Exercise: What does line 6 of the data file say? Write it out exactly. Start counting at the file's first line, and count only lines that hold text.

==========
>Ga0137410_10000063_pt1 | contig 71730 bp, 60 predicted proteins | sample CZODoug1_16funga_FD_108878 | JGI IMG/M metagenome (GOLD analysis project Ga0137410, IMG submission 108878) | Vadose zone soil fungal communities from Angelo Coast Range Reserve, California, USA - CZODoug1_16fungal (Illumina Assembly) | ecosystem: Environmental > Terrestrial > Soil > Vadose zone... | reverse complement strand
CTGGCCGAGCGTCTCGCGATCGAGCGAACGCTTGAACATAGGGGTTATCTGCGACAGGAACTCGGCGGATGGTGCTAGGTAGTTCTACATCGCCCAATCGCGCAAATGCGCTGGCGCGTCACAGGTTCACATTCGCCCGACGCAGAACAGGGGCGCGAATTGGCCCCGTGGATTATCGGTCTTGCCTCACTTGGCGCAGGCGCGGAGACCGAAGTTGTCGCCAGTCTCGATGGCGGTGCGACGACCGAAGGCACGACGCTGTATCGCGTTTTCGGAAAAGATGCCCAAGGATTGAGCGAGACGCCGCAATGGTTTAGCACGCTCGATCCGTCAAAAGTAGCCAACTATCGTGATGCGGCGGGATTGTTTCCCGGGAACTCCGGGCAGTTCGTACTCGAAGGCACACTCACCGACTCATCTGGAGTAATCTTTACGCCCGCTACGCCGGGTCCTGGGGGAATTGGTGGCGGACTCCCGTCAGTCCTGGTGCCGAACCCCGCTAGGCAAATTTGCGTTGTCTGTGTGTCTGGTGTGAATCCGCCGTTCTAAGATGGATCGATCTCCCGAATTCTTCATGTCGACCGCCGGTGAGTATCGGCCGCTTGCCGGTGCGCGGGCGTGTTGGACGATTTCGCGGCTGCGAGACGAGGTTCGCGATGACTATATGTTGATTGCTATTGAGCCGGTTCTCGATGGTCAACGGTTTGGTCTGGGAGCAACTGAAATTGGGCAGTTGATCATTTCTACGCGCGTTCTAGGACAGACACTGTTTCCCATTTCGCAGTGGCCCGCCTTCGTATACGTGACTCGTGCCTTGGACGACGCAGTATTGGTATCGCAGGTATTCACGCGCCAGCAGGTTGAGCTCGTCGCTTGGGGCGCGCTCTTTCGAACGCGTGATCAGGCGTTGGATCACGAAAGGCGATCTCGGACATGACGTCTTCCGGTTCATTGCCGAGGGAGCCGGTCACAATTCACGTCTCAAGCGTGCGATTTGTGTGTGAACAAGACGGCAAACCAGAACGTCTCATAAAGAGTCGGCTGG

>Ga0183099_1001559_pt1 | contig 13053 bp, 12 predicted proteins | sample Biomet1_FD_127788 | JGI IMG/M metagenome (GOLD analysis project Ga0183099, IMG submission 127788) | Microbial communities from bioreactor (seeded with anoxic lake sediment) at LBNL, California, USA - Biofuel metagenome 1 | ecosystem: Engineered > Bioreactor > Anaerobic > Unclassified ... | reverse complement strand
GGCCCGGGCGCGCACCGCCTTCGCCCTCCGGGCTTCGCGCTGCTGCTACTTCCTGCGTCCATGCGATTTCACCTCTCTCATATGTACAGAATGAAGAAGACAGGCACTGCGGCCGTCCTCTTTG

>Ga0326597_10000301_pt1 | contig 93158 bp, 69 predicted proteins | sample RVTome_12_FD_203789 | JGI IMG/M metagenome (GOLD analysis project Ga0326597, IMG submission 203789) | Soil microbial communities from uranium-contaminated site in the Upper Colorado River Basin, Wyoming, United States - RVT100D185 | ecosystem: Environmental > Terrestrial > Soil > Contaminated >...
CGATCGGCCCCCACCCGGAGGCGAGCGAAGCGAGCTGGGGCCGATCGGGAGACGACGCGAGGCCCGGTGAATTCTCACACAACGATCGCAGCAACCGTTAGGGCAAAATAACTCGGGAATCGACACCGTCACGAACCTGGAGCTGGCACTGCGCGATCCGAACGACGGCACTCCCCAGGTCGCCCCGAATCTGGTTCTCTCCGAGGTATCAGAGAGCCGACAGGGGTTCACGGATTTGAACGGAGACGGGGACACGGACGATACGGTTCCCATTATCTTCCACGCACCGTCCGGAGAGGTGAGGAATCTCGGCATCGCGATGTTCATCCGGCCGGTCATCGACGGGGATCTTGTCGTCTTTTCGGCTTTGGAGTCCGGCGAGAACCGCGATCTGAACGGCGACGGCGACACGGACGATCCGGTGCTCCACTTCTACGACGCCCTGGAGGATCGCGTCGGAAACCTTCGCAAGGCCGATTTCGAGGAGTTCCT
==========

CGATCGGCCCCCACCCGGAGGCGAGCGAAGCGAGCTGGGGCCGATCGGGAGACGACGCGAGGCCCGGTGAATTCTCACACAACGATCGCAGCAACCGTTAGGGCAAAATAACTCGGGAATCGACACCGTCACGAACCTGGAGCTGGCACTGCGCGATCCGAACGACGGCACTCCCCAGGTCGCCCCGAATCTGGTTCTCTCCGAGGTATCAGAGAGCCGACAGGGGTTCACGGATTTGAACGGAGACGGGGACACGGACGATACGGTTCCCATTATCTTCCACGCACCGTCCGGAGAGGTGAGGAATCTCGGCATCGCGATGTTCATCCGGCCGGTCATCGACGGGGATCTTGTCGTCTTTTCGGCTTTGGAGTCCGGCGAGAACCGCGATCTGAACGGCGACGGCGACACGGACGATCCGGTGCTCCACTTCTACGACGCCCTGGAGGATCGCGTCGGAAACCTTCGCAAGGCCGATTTCGAGGAGTTCCT